Amateur Marketing Expert?

I’ve worked out that I have several peculiar personality traits – all, save one, of which I won’t go into any detail here – but the one I’d like to talk about here is that I’m a “fiddler”

The fiddler is, by definition, the one that will wait for as long as possible until calling for help, they will seek a solution (usually Googling the problem and trying the first option that appears) to a problem, and sadly in many cases break more than they fix.

It is natural to fiddle. So don’t be upset if you fall into that category, especially as a small business there is a natural reticence to call in the experts early.  In larger corporates, certainly in IT, there usually exists an entire internal support structure to help, and whilst problems can be wildly varied it’s generally regarded that’s what they’re there for.

How does this fit in with marketing? Well that’s the thing – as my business is young and therefore not entirely financially able to support the cost of a marketing expert I find myself in the unenviable position of having to become my own marketing department – something I really don’t want to do, but simply can’t avoid.

I’ve been lucky, had some help from various government funded groups and spoken to a few professionals but the one thing that’s standing out is that there just isn’t a clear path to follow and the whole thing is very subjective – is that by accident or design?

It’s not a completely inexhaustibly researched point of view, I’ve only met with most of these people once or twice, but ultimately it’s been enough research for me to form a considered opinion, or rather get confused as hell about the direction I need to go in!

And so due to the cost involved it’s not an investment we are able to make at this time, the hope and expectation is that as soon as a practical budget is available we will look to engage the services of a really good professional, but for now it’s just the spit, lolly sticks and sellotape approach.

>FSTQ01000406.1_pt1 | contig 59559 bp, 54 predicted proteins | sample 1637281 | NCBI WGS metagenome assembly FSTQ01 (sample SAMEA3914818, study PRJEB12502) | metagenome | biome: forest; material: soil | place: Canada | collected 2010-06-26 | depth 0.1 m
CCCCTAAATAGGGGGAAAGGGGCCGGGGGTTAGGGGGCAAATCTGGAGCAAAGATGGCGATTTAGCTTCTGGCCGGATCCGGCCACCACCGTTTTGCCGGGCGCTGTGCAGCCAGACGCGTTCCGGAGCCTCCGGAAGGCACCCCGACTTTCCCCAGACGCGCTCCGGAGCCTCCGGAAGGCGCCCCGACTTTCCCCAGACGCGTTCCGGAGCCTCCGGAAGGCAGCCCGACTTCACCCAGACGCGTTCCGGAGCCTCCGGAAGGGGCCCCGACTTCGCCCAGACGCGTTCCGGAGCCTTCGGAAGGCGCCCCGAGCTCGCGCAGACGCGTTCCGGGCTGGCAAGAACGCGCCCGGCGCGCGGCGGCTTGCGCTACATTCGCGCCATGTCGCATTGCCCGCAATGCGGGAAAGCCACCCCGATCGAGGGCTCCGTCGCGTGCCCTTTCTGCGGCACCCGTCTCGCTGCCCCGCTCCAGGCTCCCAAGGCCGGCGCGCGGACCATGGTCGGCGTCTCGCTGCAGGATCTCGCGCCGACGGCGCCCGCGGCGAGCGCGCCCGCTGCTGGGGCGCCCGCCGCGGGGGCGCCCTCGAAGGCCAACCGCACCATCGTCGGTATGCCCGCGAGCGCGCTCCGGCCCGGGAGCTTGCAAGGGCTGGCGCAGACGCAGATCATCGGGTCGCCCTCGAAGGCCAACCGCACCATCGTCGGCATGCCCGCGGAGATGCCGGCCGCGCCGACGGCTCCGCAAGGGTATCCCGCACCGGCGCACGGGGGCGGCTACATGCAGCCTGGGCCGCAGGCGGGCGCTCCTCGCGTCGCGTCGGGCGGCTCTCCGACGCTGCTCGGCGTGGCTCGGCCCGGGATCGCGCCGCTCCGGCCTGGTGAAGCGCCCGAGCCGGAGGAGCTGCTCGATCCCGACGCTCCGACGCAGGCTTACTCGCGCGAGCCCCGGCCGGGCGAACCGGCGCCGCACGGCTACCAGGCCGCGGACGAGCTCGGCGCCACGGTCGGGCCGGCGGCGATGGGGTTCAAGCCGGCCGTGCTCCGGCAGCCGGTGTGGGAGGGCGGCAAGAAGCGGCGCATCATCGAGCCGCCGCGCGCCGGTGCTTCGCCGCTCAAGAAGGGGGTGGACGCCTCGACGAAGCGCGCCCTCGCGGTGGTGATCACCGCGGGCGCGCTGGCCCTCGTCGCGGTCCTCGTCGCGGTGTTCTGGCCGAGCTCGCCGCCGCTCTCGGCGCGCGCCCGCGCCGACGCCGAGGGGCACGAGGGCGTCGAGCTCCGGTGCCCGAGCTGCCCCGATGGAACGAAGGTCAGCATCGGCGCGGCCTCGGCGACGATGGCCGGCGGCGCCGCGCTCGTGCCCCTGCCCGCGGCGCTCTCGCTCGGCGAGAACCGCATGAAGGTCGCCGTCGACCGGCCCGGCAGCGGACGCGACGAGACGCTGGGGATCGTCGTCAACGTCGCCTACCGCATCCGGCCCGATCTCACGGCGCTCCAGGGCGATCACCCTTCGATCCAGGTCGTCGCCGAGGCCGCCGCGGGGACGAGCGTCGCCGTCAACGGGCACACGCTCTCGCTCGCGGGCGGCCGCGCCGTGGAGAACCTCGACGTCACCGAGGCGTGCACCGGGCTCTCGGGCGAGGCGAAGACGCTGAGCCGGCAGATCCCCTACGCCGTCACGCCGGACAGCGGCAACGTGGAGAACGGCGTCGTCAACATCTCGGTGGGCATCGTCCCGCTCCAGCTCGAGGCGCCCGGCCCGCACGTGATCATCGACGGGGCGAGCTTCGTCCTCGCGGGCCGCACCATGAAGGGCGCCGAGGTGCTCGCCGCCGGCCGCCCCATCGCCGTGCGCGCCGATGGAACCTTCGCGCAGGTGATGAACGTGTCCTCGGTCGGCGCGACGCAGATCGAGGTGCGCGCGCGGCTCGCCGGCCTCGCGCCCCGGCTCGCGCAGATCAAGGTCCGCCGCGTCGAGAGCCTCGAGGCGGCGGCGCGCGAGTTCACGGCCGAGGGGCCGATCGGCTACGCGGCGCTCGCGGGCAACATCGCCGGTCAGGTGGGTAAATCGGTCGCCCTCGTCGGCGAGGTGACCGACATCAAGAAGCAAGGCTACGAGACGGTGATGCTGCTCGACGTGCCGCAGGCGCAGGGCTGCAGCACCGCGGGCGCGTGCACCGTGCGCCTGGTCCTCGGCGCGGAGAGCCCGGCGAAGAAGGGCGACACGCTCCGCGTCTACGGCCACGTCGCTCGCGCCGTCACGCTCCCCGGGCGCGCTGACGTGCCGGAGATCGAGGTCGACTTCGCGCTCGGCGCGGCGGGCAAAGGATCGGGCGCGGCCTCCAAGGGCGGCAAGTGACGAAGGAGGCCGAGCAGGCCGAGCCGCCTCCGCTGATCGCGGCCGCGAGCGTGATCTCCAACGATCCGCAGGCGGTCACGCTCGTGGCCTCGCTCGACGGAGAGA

I have become a Marketing Fiddler (TM)

At the core of the problem is our offering and the sector.  We have an extensive range of skills in the IT industry that are transmutable across many sectors and a service that is very generic in it’s nature, and so the temptation is to offer “general IT services” to all. That is something that the majority of the professionals have agreed on, so how to, as an amateur, get over that particular hump?

When you are a generalist is it such a bad thing?

After much thought, brain hurt and consternation a plan has been hatched, a plan to provide a “Managed Service” wait….what do you mean too generic?

A lot of previous work with clients and in the private sector has meant much in the way of troubleshooting but also negotiating, lots of messy stuff, lots of awkward stuff, in some cases having to evolve a really thick skin and be very bull-headed/strong-willed just to get things done. But I wholeheartedly believe that’s yielded a unique skill set.

Like a wind up kids toy, set the destination, put us down and let us go.

Isn’t that a valuable skill to market? Please please do drop me a line and tell me either way? To hell with the sales – this is more about the time spent on this and getting it right.

The service I’d like to sell is that of an outsourced managed service, a direct contact for all technical issues. One that is smart on the detail and that keeps you looped in, if you want it, but just gets on with it if you don’t. Making things work, work better, faster and cheaper (there I’ve said it, we can save you money blah blah!).

But each and every attempt at putting it in words just feels like a cheap sales brochure!

Your personal IT something or other (they jury’s still out on Guru @johnharvey !) or your Virtual IT Manager / Department, your Bespoke IT Expert Fiddler Pasty arrrgggghhhhhH!!

And so I sit at my desk gibbering like a madman – I WILL win! Eventually!

Footnote

After another day of wrangling (I’d rather be working) this delightful tweet comes in from Mike Truscott ( @michaeltruscot1 )

And, well, lets just say it makes the effort, and writing really does take an effort honestly it’s not all bashed out (rarely at all!), worth while – but potentially saved me from another time-costing round of more corrections, mad typing and consternation – on the right track then? Thank you again Mike!

If nothing else it must demonstrate the determination I have, and ultimately my company does, to get things done, and done right?

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